Once a defendant gets a misdemeanor conviction in Nevada for giving obscene materials to a minor, he/she has to wait for one (1) more year before the court may seal the criminal record. Once the record is sealed, the conviction will not show up in most background checks.
Note that dismissed charges can be sealed right away.5 Read more about sealing Nevada criminal records.
Arrested for an alleged violation of state law or federal law? Contact our Las Vegas, NV criminal defense lawyers for a free case evaluation. You can reach us through our online contact form or our telephone number. We appear in state and federal courts throughout Nevada.
See our related articles on solicitation of prostitution (NRS 201.354), pandering, child pornography, contributing to the delinquency of a minor, sexual assault (NRS 200.366), domestic violence (NRS 200.485), and indecent exposure (NRS 201.220).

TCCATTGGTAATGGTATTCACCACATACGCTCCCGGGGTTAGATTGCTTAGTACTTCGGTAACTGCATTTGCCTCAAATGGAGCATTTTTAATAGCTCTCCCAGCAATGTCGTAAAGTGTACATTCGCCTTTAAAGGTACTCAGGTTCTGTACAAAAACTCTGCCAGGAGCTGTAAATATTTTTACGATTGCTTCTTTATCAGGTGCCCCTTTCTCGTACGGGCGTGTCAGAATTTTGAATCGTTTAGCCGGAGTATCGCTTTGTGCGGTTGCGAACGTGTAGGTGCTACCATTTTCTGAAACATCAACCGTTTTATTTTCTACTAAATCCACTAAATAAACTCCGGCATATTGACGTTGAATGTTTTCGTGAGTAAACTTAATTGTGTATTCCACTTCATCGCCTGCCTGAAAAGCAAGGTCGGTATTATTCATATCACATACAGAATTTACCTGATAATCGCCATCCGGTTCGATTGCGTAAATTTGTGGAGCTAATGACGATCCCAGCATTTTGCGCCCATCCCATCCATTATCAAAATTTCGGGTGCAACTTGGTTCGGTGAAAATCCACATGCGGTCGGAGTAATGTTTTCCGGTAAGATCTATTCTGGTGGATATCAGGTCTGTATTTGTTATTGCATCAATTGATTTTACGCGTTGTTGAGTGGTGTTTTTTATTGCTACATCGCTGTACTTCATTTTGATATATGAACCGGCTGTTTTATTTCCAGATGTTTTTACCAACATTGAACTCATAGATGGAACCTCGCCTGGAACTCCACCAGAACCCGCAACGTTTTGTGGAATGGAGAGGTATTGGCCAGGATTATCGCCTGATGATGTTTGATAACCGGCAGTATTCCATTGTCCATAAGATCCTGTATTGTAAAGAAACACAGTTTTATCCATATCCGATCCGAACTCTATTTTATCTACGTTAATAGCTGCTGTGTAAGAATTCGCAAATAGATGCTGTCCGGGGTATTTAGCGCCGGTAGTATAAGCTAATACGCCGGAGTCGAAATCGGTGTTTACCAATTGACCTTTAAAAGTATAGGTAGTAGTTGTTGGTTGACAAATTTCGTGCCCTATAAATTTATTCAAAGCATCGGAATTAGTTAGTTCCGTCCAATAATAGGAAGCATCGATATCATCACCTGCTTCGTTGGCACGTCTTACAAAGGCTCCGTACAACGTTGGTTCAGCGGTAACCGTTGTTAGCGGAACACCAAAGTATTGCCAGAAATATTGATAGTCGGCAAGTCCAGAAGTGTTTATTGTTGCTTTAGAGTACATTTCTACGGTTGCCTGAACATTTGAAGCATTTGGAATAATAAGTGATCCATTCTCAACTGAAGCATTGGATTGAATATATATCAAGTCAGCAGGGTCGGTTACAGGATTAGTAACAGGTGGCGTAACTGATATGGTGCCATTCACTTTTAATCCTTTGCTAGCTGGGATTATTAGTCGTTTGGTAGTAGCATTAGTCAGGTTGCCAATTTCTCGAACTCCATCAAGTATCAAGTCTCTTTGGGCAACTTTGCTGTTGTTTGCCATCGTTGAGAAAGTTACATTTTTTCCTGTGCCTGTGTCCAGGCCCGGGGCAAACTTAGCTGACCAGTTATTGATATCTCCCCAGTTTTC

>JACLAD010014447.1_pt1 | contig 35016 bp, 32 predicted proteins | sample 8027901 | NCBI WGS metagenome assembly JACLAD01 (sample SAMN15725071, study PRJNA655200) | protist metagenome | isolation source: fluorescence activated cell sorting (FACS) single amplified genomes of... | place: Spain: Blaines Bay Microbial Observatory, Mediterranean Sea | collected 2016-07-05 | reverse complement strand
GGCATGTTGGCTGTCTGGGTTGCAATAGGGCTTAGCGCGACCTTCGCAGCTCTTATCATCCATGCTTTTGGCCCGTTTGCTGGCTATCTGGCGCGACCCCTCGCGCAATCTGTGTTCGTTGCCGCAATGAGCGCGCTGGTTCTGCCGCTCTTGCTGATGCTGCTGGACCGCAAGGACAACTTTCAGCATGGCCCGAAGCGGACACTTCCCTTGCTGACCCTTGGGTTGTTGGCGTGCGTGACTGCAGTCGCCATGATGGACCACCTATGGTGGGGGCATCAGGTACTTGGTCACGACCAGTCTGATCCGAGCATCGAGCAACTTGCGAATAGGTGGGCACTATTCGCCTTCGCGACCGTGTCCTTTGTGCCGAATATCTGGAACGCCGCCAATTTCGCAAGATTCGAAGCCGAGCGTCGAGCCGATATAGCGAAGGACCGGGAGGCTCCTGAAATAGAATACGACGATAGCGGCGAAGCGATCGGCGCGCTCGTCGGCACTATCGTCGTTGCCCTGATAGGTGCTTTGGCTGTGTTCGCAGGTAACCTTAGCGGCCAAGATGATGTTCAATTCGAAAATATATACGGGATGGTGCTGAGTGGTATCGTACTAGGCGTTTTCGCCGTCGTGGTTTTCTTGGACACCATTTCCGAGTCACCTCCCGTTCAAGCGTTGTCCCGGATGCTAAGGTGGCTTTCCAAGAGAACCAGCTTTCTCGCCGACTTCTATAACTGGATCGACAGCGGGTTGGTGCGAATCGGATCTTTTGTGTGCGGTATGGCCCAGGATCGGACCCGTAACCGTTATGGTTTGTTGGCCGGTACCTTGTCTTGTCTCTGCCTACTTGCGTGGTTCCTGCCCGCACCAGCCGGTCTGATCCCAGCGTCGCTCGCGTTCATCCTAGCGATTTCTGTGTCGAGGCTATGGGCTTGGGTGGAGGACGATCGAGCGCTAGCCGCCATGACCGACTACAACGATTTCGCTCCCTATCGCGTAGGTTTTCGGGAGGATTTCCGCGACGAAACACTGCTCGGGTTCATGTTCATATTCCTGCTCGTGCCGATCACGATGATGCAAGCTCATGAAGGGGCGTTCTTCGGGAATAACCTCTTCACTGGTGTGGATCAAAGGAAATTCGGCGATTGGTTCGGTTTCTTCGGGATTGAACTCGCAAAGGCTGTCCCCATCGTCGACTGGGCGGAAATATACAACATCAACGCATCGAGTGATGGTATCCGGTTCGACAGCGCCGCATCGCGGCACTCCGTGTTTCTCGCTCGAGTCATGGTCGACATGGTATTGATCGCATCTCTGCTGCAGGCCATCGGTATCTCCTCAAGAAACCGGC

In California? Go to our information page California Penal Code 288.2 | Harmful matter sent with the intent to seduce a minor.
- Nevada Revised Statute 201.257; NRS 201.2581; NRS 201.259; NRS 201.2595; NRS 201.261; NRS 201.262: NRS 201.263; NRS 201.264. Note that pornography can include any type of sexual act, including masturbation, sexual intercourse, sexual penetration, and lewdness with a minor. These crimes are listed under NRS chapter Crimes Against Public Decency and Good Morals. See also Jacobellis v. Ohio, (1964) 378 U.S. 184 at loc.gov. See also 18 U.S.C. chapter 71.
- NRS 201.265 – “Unlawful Acts” (pursuant to subsections 1 – 6); NRS 201.2565.
- NRS 201.2655 – “Exemptions”.
- NRS 201.265.
- NRS 179.245; NRS 179.255; see also Finley v. City of Henderson (In re Finley), (Nevada Supreme Court, 2019) 457 P.3d 263, 135 Nev. Adv. Rep. 63; Washoe Cty. DA’s Office v. Second Judicial Dist. Court, (2020) 473 P.3d 1039, 136 Nev. Adv. Rep. 67.